Ice Nine Kills are not new to the horror movie-inspired music video genre. Just last month, the band shared their video for “Hip To Be Scared,” inspired by the classic horror movie American Psycho. Now, the band has shared their new song “Assault & Batteries,” which is inspired by another horror classic, Child’s Play.
Both songs are off the band’s upcoming new album, The Silver Scream 2: Welcome to Horrorwood, which is set to drop on October 15th via Fearless Records. About the album, frontman Spencer Charnas said, “True to horror franchise tradition, there is always a sequel…The Silver Scream 2: Welcome To Horrorwood follows in the bloody footsteps of its predecessor, paying tribute to 13 more of the most gruesome tales to ever grace the silver screen.”
According to PRP, the album will feature not only Papa Roach’s Jacoby Shaddix (who was a guest on “Hip To Be Scared”), but also Atreyu’s Brandon Saller, Senses Fail vocalist Buddy Nielsen, Ryan Kirby of Fit For A King and Cannibal Corpse’s George “Corpsegrinder” Fisher.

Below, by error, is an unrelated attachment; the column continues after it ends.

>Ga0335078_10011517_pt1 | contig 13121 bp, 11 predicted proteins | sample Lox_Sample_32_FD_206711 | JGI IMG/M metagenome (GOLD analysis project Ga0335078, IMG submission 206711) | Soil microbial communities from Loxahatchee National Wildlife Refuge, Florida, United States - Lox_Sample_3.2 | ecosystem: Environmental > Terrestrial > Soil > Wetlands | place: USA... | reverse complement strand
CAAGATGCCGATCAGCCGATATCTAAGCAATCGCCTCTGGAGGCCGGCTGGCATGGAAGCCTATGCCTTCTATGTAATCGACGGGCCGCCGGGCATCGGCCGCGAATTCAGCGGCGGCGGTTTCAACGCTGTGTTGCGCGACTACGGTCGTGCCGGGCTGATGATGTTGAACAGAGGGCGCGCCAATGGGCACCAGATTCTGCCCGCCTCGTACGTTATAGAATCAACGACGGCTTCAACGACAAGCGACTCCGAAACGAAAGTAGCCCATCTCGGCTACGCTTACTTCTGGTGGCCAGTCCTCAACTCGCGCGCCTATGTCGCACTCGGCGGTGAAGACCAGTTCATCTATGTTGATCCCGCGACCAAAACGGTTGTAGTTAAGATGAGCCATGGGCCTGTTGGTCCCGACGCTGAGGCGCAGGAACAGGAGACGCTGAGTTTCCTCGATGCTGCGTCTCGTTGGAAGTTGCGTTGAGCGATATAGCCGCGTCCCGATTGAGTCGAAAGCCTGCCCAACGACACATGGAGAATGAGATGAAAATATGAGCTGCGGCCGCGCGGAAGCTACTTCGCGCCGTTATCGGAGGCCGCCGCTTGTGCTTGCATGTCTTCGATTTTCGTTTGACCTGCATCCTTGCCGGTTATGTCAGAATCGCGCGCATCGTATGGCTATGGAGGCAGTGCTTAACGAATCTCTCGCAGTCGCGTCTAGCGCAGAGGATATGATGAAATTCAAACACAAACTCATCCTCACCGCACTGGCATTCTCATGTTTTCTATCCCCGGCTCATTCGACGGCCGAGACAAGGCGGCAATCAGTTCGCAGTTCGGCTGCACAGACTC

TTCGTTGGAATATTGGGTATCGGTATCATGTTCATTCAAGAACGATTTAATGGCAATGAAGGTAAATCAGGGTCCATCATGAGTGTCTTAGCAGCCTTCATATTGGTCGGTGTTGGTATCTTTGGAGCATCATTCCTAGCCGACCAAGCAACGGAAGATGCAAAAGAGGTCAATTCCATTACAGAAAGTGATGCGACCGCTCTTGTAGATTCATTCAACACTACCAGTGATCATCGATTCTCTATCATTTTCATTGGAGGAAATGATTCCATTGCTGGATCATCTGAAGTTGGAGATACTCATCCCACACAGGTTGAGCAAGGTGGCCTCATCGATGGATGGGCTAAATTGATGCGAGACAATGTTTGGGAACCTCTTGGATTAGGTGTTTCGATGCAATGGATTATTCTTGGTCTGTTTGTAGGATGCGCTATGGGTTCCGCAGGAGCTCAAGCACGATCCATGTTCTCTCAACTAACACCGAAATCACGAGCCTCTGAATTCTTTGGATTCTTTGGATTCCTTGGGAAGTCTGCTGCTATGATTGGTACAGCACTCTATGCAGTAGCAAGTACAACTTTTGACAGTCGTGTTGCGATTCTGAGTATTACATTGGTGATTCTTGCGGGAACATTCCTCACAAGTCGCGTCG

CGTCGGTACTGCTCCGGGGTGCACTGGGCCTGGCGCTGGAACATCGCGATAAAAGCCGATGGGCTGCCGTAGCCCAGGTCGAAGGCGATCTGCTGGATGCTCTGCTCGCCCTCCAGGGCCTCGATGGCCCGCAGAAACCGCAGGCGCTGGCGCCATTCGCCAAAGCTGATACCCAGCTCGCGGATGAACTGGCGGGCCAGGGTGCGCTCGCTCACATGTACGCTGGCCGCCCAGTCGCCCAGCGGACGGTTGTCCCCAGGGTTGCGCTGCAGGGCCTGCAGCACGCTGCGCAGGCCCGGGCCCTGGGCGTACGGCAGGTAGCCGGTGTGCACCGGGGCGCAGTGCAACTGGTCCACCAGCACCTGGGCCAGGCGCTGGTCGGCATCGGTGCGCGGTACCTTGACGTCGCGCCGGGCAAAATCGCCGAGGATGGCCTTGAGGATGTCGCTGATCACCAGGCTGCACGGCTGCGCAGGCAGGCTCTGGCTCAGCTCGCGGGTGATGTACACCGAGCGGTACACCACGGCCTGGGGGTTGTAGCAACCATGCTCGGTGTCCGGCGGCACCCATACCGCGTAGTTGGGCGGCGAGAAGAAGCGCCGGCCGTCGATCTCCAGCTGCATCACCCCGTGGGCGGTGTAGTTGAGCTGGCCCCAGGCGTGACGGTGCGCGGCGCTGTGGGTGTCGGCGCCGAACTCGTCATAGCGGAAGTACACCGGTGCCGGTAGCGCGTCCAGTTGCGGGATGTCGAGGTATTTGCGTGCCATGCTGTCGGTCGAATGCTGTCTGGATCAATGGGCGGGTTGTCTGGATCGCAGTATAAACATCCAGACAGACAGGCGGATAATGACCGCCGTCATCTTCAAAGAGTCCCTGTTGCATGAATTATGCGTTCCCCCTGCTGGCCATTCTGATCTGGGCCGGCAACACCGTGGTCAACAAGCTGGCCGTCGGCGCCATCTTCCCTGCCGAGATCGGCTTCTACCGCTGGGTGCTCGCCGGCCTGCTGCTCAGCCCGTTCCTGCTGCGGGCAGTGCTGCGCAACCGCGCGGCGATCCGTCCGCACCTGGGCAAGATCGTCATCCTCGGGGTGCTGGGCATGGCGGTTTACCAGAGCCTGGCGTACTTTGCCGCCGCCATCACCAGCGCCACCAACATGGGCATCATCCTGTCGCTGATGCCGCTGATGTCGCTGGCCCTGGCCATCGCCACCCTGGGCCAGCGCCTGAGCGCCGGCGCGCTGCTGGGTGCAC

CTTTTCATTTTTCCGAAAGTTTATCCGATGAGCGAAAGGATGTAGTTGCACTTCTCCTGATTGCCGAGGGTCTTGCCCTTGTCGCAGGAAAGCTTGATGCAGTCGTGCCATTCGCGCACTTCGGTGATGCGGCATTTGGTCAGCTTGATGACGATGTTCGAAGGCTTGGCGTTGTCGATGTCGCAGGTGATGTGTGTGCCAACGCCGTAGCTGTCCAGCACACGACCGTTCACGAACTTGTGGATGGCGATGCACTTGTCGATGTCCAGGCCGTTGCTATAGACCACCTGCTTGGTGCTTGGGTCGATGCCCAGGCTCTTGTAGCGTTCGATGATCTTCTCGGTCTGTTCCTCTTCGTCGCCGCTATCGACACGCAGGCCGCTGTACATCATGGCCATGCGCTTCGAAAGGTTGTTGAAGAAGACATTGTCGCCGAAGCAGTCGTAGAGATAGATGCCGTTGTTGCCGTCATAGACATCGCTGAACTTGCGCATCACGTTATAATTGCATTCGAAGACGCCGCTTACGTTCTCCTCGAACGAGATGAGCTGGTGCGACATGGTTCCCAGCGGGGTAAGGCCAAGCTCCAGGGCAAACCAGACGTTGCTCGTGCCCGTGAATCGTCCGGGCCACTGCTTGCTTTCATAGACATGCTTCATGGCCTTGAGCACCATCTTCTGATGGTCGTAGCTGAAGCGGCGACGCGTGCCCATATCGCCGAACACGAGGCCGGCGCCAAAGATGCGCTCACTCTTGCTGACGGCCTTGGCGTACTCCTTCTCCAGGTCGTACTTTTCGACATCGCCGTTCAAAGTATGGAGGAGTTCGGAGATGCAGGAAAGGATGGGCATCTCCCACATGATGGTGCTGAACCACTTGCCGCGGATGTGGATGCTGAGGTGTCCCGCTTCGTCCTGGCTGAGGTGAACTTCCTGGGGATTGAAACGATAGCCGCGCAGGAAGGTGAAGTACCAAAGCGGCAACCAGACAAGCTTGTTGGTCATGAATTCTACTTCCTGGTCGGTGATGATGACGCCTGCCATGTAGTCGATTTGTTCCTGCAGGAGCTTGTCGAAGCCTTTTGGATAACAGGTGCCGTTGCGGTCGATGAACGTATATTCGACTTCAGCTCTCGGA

In true Child’s Play fashion, the audience gets introduced to Andy, who just wants a friend in the form of a doll. His doll soon comes alive and is chasing him around the house, trying to murder him. The doll, which is Charnas, is wearing a half-mask and is joined by a band of murderous dolls and some demonic children. The difference between the original Child’s Play and the video is probably that this murder doll actually succeeds in possessing the child, who then kills his mother. The video concludes with a short scene at a police station, and now the audience also gets some references to the murder during “Hip To Be Scared.” So it’s all a short movie which is a nice touch given the whole theme of the album.
The song itself is very true to Ice Nine Kills, post-hardcore with melodic vocals. The song also features, as the previously released track, many references to the original movie. The magic chant that is often used by Chucky in the movie also finds a place in the song, which will excite fans of the band and the film. It’s a much appreciated little detail, like the iconic “Hidey Ho.”
Photo Credit: Mehreen Rizvi